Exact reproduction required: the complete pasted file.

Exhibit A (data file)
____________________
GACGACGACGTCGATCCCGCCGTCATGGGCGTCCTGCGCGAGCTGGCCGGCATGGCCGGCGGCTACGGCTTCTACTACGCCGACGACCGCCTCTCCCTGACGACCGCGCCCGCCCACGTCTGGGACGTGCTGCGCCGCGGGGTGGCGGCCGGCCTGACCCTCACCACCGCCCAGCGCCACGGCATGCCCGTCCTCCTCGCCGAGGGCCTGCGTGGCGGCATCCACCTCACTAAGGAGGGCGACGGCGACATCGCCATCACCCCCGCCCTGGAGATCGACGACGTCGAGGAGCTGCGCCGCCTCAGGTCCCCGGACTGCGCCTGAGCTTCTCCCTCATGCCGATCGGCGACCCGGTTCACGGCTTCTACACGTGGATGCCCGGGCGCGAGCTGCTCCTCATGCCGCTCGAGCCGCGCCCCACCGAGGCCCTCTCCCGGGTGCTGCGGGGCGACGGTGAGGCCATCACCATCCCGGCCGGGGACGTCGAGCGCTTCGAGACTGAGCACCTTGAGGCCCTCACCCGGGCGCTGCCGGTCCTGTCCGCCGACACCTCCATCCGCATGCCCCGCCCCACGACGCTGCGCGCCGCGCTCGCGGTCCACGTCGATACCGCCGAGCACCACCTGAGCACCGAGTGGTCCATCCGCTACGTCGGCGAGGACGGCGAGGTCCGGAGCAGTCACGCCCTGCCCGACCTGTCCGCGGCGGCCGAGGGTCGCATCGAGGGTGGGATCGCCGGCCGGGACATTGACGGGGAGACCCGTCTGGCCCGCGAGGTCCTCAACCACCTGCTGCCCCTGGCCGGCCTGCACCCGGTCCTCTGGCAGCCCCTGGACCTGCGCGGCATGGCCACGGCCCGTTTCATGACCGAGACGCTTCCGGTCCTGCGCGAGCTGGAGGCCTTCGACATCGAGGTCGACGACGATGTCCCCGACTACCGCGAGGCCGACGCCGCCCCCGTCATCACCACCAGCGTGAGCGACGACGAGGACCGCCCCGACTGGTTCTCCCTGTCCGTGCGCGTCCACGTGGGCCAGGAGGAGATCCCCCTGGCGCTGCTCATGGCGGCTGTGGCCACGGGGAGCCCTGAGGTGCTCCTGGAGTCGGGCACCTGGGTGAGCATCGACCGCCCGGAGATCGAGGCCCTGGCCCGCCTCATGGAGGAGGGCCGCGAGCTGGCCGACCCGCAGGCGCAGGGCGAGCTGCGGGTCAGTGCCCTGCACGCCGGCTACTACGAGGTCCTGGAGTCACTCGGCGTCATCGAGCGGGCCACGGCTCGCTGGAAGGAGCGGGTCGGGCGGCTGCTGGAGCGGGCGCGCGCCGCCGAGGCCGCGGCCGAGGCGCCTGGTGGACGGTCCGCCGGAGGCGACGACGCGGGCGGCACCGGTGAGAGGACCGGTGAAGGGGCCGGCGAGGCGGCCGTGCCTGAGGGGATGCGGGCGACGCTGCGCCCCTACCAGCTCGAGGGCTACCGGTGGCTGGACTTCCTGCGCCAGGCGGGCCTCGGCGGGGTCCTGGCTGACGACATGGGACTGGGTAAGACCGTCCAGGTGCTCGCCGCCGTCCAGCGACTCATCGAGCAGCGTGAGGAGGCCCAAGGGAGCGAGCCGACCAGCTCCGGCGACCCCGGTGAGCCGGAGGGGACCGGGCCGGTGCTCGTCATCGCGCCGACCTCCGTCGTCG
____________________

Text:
GACGACGACGTCGATCCCGCCGTCATGGGCGTCCTGCGCGAGCTGGCCGGCATGGCCGGCGGCTACGGCTTCTACTACGCCGACGACCGCCTCTCCCTGACGACCGCGCCCGCCCACGTCTGGGACGTGCTGCGCCGCGGGGTGGCGGCCGGCCTGACCCTCACCACCGCCCAGCGCCACGGCATGCCCGTCCTCCTCGCCGAGGGCCTGCGTGGCGGCATCCACCTCACTAAGGAGGGCGACGGCGACATCGCCATCACCCCCGCCCTGGAGATCGACGACGTCGAGGAGCTGCGCCGCCTCAGGTCCCCGGACTGCGCCTGAGCTTCTCCCTCATGCCGATCGGCGACCCGGTTCACGGCTTCTACACGTGGATGCCCGGGCGCGAGCTGCTCCTCATGCCGCTCGAGCCGCGCCCCACCGAGGCCCTCTCCCGGGTGCTGCGGGGCGACGGTGAGGCCATCACCATCCCGGCCGGGGACGTCGAGCGCTTCGAGACTGAGCACCTTGAGGCCCTCACCCGGGCGCTGCCGGTCCTGTCCGCCGACACCTCCATCCGCATGCCCCGCCCCACGACGCTGCGCGCCGCGCTCGCGGTCCACGTCGATACCGCCGAGCACCACCTGAGCACCGAGTGGTCCATCCGCTACGTCGGCGAGGACGGCGAGGTCCGGAGCAGTCACGCCCTGCCCGACCTGTCCGCGGCGGCCGAGGGTCGCATCGAGGGTGGGATCGCCGGCCGGGACATTGACGGGGAGACCCGTCTGGCCCGCGAGGTCCTCAACCACCTGCTGCCCCTGGCCGGCCTGCACCCGGTCCTCTGGCAGCCCCTGGACCTGCGCGGCATGGCCACGGCCCGTTTCATGACCGAGACGCTTCCGGTCCTGCGCGAGCTGGAGGCCTTCGACATCGAGGTCGACGACGATGTCCCCGACTACCGCGAGGCCGACGCCGCCCCCGTCATCACCACCAGCGTGAGCGACGACGAGGACCGCCCCGACTGGTTCTCCCTGTCCGTGCGCGTCCACGTGGGCCAGGAGGAGATCCCCCTGGCGCTGCTCATGGCGGCTGTGGCCACGGGGAGCCCTGAGGTGCTCCTGGAGTCGGGCACCTGGGTGAGCATCGACCGCCCGGAGATCGAGGCCCTGGCCCGCCTCATGGAGGAGGGCCGCGAGCTGGCCGACCCGCAGGCGCAGGGCGAGCTGCGGGTCAGTGCCCTGCACGCCGGCTACTACGAGGTCCTGGAGTCACTCGGCGTCATCGAGCGGGCCACGGCTCGCTGGAAGGAGCGGGTCGGGCGGCTGCTGGAGCGGGCGCGCGCCGCCGAGGCCGCGGCCGAGGCGCCTGGTGGACGGTCCGCCGGAGGCGACGACGCGGGCGGCACCGGTGAGAGGACCGGTGAAGGGGCCGGCGAGGCGGCCGTGCCTGAGGGGATGCGGGCGACGCTGCGCCCCTACCAGCTCGAGGGCTACCGGTGGCTGGACTTCCTGCGCCAGGCGGGCCTCGGCGGGGTCCTGGCTGACGACATGGGACTGGGTAAGACCGTCCAGGTGCTCGCCGCCGTCCAGCGACTCATCGAGCAGCGTGAGGAGGCCCAAGGGAGCGAGCCGACCAGCTCCGGCGACCCCGGTGAGCCGGAGGGGACCGGGCCGGTGCTCGTCATCGCGCCGACCTCCGTCGTCG